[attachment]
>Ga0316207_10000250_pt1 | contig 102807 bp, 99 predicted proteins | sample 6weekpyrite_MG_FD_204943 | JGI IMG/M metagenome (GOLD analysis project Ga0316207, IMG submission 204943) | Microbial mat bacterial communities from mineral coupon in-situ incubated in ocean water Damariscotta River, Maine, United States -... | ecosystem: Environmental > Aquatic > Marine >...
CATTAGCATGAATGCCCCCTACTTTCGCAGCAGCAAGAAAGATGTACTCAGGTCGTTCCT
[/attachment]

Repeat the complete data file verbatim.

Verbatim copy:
>Ga0316207_10000250_pt1 | contig 102807 bp, 99 predicted proteins | sample 6weekpyrite_MG_FD_204943 | JGI IMG/M metagenome (GOLD analysis project Ga0316207, IMG submission 204943) | Microbial mat bacterial communities from mineral coupon in-situ incubated in ocean water Damariscotta River, Maine, United States -... | ecosystem: Environmental > Aquatic > Marine >...
CATTAGCATGAATGCCCCCTACTTTCGCAGCAGCAAGAAAGATGTACTCAGGTCGTTCCT